We explore the highlights of UVI’s latest upgrade to their classic synth sound collection.
Vintage Vault 2 is UVI’s one stop shop for classic synth sounds, both analogue and digital. Featuring 20 individual products that span 50 instruments and more than 270,000 samples, there’s a hell of a lot to get to grips with. The recent upgrade features the addition of six new products, five of which we’ll take a closer look at here (the sixth is Beatbox Anthology 2, which we already reviewed separately back in June).
Of all the instruments included in Vintage Vault 2, OB Legacy is the only one that’s never previously been available, including six instruments inspired by legendary synth designer Tom Oberheim: the XP-12, M-6K, UV-XXX, SIX-12, UV-1 and UVSR-2 (it doesn’t take too much brainpower to deduce which classic Oberheim model each one is based on). Each instrument has a very different look and feel, though the interfaces essentially feature the same controls, offering a similar workflow when switching between them.
In most of the instruments there are two oscillators from which you can select a number of different waveforms, and sound sources that are organised by instrument, allowing for some creative patch layering, such as adding an FX layer to a string or a voice layer to a bass. You can also lock layers together, allowing for global control, which is useful for making the two individual layers sound more like one single stacked patch. The Mod section features both an LFO and Step Modulator. As well as the usual pitch and filter destinations that you’d expect, the LFO can quite usefully be assigned to drive either one or both of the oscillators, for some more unique modulations. There’s also an arp on board for each oscillator, that you can again link to control both simultaneously.
UV-1 is slightly different from some of the others, with three analogue-style oscillators, featuring a really nice distortion section on each for added grit and attitude. The waveshaper option in particular sounds great. SIX-12 is notably different from the others, with a vastly stripped down GUI and a single page featuring just the one oscillator, though it does have a great sounding bitcrusher section, with sweepable frequency and bit reduction controls for an instant lo-fi feel.
Across the board, OB Legacy features numerous sounds with lots of movement and depth, plenty of wonky funk basses, lush pads, gritty keys, stacked chords, giving a nod to many classic 70s, 80s and 90s synth sounds along the way.
I wouldn’t have minded some modulation controls on the SIX-12 to add some movement to that tasty bitcrusher, but in all the other more feature-rich instruments, editing and designing sounds was intuitive and generally would yield very useable results. There’s tons of production-ready sounds in here. Thanks to the double layers present with each preset, many patches actually sound more like two independent sounds doing their own thing, though the link controls allow for global editing, meaning you can very quickly add top or bottom layers to beef up whatever patch you’re creating.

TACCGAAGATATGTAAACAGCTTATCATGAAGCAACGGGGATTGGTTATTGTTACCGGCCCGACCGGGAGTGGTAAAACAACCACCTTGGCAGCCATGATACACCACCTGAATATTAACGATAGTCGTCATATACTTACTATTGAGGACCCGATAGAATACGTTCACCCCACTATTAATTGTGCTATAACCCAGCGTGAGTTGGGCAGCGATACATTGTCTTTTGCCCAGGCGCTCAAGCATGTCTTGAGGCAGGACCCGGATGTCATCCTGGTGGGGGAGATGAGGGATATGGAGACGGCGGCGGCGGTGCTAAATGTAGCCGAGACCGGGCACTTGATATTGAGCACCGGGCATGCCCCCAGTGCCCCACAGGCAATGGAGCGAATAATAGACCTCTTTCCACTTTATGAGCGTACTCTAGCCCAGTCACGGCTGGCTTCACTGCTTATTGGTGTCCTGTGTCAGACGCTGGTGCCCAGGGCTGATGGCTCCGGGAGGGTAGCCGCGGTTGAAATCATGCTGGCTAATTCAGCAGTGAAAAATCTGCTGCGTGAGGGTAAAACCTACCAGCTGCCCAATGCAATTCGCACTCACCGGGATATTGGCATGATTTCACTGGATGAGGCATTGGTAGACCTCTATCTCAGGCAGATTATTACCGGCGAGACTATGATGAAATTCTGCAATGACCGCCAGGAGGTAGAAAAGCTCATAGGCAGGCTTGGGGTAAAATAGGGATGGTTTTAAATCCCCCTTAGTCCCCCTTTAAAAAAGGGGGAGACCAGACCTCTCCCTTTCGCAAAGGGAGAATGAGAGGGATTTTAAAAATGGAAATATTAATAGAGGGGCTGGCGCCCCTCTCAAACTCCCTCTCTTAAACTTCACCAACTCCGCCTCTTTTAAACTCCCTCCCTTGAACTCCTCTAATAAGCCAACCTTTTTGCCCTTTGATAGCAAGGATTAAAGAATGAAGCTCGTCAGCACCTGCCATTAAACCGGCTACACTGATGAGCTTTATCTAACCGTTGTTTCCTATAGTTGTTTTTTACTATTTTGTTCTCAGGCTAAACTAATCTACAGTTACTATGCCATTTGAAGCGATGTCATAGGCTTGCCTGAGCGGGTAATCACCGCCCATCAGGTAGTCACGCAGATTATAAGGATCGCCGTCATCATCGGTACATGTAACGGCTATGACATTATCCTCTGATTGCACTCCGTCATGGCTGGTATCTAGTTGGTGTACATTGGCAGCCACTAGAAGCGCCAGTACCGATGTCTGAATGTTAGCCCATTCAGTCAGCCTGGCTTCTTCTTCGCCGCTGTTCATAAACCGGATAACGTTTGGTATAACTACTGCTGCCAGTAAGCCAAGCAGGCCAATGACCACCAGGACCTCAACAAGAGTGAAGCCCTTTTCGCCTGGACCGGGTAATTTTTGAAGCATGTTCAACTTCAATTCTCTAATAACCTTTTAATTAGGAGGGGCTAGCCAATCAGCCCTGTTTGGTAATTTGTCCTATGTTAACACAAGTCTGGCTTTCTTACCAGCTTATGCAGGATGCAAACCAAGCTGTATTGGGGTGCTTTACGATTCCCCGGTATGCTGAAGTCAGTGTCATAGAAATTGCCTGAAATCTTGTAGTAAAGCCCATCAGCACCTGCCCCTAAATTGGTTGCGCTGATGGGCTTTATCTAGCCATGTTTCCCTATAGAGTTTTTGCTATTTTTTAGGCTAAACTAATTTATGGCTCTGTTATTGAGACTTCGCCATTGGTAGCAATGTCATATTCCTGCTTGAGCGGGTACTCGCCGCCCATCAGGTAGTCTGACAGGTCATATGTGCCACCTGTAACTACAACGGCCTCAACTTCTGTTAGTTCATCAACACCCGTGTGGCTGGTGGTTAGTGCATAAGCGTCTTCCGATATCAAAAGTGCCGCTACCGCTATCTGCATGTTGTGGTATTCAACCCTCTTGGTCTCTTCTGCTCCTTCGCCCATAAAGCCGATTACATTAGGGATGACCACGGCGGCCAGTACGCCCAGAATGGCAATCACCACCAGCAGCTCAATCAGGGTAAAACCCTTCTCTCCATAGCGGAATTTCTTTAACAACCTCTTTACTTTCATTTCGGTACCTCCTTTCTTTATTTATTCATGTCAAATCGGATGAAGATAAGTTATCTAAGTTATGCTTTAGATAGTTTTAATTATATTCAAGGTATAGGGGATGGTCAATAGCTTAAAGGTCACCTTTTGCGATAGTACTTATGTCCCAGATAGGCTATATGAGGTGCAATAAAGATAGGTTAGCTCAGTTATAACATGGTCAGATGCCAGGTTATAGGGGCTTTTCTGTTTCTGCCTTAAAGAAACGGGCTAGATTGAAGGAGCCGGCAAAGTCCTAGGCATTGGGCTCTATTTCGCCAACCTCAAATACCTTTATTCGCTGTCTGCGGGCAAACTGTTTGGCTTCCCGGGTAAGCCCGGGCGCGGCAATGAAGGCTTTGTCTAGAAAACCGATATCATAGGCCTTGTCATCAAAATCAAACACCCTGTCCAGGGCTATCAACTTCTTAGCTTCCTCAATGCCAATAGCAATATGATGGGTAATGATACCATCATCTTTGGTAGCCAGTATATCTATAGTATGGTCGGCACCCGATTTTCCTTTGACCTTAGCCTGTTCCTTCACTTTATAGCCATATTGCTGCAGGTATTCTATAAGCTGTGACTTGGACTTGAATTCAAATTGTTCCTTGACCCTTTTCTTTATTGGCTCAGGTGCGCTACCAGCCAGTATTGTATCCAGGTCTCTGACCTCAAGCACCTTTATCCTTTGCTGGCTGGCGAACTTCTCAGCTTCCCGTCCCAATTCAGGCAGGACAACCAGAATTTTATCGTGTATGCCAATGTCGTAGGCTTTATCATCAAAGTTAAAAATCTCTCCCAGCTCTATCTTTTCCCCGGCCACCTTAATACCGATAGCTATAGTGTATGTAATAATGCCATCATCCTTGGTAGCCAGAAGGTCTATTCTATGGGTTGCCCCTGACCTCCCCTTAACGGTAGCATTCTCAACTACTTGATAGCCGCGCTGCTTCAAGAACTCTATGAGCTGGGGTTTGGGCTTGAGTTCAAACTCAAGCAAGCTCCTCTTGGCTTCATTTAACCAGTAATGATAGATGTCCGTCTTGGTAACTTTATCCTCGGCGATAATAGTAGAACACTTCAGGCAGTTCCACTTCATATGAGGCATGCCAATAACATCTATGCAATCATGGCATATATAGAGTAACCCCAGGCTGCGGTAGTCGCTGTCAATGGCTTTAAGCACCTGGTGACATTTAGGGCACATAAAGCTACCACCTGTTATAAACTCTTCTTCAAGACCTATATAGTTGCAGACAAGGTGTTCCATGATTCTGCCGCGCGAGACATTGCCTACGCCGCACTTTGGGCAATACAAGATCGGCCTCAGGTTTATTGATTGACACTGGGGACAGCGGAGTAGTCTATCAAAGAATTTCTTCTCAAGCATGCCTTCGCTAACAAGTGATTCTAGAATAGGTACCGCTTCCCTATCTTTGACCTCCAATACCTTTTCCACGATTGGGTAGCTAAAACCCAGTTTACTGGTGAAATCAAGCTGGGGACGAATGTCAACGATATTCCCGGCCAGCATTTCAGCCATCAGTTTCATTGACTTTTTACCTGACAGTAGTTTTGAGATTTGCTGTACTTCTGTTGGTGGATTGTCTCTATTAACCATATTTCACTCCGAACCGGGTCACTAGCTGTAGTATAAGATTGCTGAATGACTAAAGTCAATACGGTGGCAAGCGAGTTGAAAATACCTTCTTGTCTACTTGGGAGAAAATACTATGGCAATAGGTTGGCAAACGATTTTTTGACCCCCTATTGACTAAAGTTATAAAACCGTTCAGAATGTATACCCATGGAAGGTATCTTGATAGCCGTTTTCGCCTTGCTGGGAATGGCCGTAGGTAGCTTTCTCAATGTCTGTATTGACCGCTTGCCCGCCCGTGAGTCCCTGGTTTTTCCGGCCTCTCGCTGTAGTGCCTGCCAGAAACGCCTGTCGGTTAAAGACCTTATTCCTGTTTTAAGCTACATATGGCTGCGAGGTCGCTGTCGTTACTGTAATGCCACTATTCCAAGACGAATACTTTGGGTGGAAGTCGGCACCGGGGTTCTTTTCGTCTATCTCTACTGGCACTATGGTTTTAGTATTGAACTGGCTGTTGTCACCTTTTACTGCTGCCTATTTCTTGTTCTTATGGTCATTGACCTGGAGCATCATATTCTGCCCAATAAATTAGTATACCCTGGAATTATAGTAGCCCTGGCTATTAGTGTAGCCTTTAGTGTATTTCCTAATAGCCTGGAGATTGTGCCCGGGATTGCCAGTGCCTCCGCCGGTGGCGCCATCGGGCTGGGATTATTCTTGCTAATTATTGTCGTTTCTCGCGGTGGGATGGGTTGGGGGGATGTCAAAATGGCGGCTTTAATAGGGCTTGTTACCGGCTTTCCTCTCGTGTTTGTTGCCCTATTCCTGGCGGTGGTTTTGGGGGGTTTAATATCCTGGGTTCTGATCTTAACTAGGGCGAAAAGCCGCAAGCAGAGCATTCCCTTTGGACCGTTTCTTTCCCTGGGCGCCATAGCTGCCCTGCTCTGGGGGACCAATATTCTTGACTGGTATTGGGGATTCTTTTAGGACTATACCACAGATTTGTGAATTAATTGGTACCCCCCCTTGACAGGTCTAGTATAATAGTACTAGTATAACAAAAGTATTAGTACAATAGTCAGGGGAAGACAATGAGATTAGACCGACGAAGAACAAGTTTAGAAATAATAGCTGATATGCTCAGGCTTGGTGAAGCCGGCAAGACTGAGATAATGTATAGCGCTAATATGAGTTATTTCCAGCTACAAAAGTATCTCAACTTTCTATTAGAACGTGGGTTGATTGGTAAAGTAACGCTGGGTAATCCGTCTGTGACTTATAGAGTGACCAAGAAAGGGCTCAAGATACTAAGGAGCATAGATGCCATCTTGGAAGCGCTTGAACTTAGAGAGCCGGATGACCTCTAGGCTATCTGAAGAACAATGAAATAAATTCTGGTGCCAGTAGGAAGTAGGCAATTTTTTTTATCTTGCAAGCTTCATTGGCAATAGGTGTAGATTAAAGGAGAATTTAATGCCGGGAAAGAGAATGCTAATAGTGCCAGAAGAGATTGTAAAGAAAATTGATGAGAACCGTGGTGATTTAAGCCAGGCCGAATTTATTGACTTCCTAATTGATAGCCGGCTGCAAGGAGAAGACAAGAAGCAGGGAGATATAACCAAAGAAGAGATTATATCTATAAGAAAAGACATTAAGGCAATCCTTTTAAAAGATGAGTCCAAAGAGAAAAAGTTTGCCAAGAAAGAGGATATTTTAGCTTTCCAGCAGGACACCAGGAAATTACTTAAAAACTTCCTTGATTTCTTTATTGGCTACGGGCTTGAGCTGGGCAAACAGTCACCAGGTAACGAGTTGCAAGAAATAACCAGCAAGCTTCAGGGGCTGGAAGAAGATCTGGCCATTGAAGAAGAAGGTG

[quote text=”OB Legacy gives a nod to many classic 70s, 80s and 90s synth sounds along the way.”]
Digital Synsations 2
Digital Synsations 2 features a collection of three instruments – Dzmo, DK5S and DS-890 – inspired by digital 90s classics – the Ensoniq Fizmo, Kawai K5000S and Roland JD-800 respectively. All three instruments feature a simplified GUI with identical controls. There are envelope and filter sections along with pitch, stereo and modwheel assignments and a selection of effects. Being a big fan of UVI’s Thorus effect, I love that they’ve included it here, albeit a slimmed down one-knob version, serving alongside drive, bitcrusher, delay and reverb effects for dialling in space or grit to your sounds.
The Dzmo uses transwave synthesis, as did the Fizmo. Tweaking and customising sounds is very efficient thanks to the streamlined controls (which is faithful to the hardware). The presets give more than a subtle nod to their origin of inspiration (‘Calvin Bass’ for example), and perfectly demonstrate the retro stylings of this instrument. The pad and string sections in particular sound great, possessing an amount of depth and colour not usually associated with digital synthesis.